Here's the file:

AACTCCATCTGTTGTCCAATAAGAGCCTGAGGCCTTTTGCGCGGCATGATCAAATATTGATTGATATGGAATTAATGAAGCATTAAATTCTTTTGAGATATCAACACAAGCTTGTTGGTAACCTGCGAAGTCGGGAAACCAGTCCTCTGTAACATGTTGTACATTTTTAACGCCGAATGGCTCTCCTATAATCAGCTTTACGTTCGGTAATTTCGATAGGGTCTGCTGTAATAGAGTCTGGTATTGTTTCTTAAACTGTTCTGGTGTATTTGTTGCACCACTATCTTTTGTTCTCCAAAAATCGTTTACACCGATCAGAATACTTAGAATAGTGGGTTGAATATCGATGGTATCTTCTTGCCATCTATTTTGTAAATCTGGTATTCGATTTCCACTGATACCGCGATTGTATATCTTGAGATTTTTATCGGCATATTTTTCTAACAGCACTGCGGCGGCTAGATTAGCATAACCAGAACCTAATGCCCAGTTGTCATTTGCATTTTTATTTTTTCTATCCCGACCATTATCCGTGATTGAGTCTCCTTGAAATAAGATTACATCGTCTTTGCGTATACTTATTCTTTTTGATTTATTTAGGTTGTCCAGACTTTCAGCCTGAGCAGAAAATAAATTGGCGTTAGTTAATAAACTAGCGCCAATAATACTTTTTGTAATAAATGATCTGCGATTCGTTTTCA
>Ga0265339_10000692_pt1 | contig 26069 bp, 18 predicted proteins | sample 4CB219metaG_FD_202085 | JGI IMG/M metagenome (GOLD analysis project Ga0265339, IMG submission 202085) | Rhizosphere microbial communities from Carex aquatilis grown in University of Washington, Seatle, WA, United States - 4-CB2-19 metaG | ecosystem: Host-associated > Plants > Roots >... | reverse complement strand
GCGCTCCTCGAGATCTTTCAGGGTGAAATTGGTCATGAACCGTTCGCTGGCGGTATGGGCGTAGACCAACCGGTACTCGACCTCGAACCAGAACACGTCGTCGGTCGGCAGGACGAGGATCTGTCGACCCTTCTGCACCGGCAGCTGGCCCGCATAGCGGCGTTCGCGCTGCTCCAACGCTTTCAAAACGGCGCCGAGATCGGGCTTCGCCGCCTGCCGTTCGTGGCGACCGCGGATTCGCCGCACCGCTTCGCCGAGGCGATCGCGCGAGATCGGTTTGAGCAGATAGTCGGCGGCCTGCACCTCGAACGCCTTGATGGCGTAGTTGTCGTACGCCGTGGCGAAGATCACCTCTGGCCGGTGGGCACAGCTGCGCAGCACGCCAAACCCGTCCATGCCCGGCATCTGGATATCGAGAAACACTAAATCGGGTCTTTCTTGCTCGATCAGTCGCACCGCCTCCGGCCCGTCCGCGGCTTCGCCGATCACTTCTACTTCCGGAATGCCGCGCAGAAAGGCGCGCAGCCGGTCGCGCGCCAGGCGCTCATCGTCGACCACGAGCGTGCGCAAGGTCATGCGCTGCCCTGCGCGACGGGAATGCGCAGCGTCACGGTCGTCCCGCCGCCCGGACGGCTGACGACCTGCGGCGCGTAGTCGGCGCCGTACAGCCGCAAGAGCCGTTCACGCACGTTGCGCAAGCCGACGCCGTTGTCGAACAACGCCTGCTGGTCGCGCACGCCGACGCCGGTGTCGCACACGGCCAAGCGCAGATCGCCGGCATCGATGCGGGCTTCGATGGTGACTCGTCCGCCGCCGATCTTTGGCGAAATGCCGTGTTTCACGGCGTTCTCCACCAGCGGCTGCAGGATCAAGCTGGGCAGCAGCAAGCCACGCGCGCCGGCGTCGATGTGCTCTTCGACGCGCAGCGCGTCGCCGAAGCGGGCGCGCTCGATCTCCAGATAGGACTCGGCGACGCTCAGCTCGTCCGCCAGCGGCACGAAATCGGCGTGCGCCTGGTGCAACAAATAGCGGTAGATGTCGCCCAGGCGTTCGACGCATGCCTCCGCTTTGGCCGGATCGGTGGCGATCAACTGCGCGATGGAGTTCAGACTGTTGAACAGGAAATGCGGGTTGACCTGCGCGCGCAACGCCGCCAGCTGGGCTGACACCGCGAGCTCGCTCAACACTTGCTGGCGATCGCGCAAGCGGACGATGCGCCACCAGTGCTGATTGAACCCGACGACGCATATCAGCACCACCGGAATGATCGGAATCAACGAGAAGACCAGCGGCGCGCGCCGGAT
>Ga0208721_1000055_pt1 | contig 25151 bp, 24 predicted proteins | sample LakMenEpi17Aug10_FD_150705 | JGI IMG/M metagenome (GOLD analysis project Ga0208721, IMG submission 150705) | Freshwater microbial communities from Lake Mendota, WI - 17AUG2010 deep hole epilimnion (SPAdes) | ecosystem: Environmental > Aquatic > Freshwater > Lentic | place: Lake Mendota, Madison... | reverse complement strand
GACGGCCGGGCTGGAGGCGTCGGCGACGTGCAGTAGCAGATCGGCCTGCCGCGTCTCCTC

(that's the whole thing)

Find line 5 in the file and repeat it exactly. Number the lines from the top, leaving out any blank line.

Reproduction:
GACGGCCGGGCTGGAGGCGTCGGCGACGTGCAGTAGCAGATCGGCCTGCCGCGTCTCCTC